Both the Centers for Medicare and Medicaid Services and the Congressional Budget Office have said that the Obama administration cannot claim that the Medicare cuts they are enacting will simultaneously finance the new health care law, which is supposed to cover 30 million uninsured, and extend the solvency of the existing Medicare program.
But that hasn’t stopped the administration from continuing to make both claims anyway. And when I asked about this on a Monday conference call held to tout Medicare savings, Health and Human Services Secretary Kathleen Sebelius dismissed the conclusion of the CMS actuary, and falsely claimed that the CBO had taken a different view.
In her opening remarks, Sebelius promoted a new report that said the changes made to Medicare would save $8 billion over the next two years, and $575 billion over 10. The report also says that, “Implementing these changes extends the life of the Medicare Trust Fund by 12 years from 2017 to 2029, more than doubling the time before the exhaustion of the Trust Fund.” (See PDF of report at the bottom of this post.)
During the question and answer session, I asked how the administration could claim the same money could be used to pay for two different things. At first, Jonathan Blum, the director of the Center for Medicare Management for CMS, sought to answer the question.
“I think it’s been a consistent budget convention to use Medicare, which as you know is a pay as you go program, that is all paid with a unified budget,” Blum explained. “And when you have few outlays in place of the Medicare trust fund that it both extends the life of the trust fund, because you’re paying less in benefits, but it also produces surplus to the overall federal budget. This is a convention that was used back in 1997, when the Republican Congress passed the balanced budget actâ€_”
At that point, I interjected and quoted a passage, taken directly from an April report by CMS, where Blum works. It read:
“In practice the improved (Medicare hospital insurance) financing cannot be simultaneously used to finance other Federal outlays (such as the coverage expansions) and to extend the trust fund, despite the appearance of this result from the respective accounting conventions.”
In response to my reading this, Blum said, “Yeah, I think it’s been a historical, and longstanding budget convention that when you have less dollars paid to the Medicare program to pay for benefits, there are dollars that accrue to the overall federal treasury, that can be spent for other purposes. And this is an OMB, CBO budget conventionâ€_”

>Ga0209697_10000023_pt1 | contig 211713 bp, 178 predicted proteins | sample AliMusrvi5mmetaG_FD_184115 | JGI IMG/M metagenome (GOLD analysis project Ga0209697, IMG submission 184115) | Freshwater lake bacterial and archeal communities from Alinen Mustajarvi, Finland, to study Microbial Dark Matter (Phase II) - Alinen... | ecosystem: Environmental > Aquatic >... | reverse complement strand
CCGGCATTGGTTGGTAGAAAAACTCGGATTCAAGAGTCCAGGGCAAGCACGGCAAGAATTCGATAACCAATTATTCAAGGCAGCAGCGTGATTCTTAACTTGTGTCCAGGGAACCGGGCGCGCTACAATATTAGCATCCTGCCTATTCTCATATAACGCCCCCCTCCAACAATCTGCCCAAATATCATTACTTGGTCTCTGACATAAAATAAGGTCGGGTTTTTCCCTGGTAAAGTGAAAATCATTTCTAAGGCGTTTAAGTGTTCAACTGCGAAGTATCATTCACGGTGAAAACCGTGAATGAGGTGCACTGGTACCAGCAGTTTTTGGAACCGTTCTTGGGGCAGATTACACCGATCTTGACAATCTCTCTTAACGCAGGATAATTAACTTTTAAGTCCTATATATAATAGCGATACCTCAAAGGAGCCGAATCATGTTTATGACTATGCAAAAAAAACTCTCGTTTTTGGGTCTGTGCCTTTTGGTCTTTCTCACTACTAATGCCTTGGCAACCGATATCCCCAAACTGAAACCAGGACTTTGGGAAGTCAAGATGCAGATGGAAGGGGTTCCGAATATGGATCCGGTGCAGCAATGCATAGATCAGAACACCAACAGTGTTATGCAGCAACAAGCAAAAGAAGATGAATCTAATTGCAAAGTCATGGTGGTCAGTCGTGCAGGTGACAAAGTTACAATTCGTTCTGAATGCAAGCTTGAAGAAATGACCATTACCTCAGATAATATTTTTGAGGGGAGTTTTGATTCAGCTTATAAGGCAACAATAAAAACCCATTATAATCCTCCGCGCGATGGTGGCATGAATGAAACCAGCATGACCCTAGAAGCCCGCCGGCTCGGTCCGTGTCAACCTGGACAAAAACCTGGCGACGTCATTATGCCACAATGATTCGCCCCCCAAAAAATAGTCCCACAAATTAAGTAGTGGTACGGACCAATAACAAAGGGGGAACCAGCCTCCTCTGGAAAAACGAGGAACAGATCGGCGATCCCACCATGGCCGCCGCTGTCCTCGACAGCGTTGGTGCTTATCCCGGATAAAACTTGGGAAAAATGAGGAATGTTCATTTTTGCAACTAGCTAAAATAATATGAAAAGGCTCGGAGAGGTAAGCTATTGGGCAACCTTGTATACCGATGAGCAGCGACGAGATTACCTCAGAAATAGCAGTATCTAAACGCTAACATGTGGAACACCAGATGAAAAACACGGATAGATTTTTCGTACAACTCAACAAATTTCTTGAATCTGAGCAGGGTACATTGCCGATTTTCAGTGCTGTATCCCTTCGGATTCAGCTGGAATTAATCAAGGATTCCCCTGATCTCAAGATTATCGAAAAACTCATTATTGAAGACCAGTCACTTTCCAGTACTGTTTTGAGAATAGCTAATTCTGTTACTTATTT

I then followed up by asking: “It’s a budget convention, but in reality, the $575 billion can’t be used to extend the trust fund for 12 years and simultaneously used to finance coverage for 30 million people. Is that correct?”
At this point, Sebelius jumped in to say I was wrong.
“Actually, that is not correct,” she said. “There are two different operating methods of looking at this, and the CMS actuary in the report that you cite differs in his strategic opinion from every accounting methodology that’s used for every other program in the federal budget, that has traditionally used for Medicare. And he has a different interpretation that is not agreed upon by either the Congressional Budget Office or the OMB or traditionally in Congress.”
Set aside the irony that in a conference call held to highlight CMS estimates on Medicare, Sebelius was questioning CMS methodology. Her statement that the CBO had taken a different view on this is demonstrably false. On several occasions, the CBO has determined that you can’t double-count Medicare savings.
In a March letter to Paul Ryan, the CBO wrote that a majority of the Medicare savings from the health care law “would be used to pay for other spending and therefore would not enhance the ability of the government to pay for future Medicare benefits.”
Last December, in a letter to Sen. Jeff Sessions, the CBO explained this in further detail. That letter concluded that: “To describe the full amount of (Medicare hospital insurance) trust fund savings as both improving the government’s ability to pay future Medicare benefits and financing new spending outside of Medicare would essentially double-count a large share of those savings and thus overstate the improvement in the government’s fiscal position.”
The moderator on the conference call cut me off so they could move to the next question before I was able to follow-up by asking Sebelius about these CBO conclusions.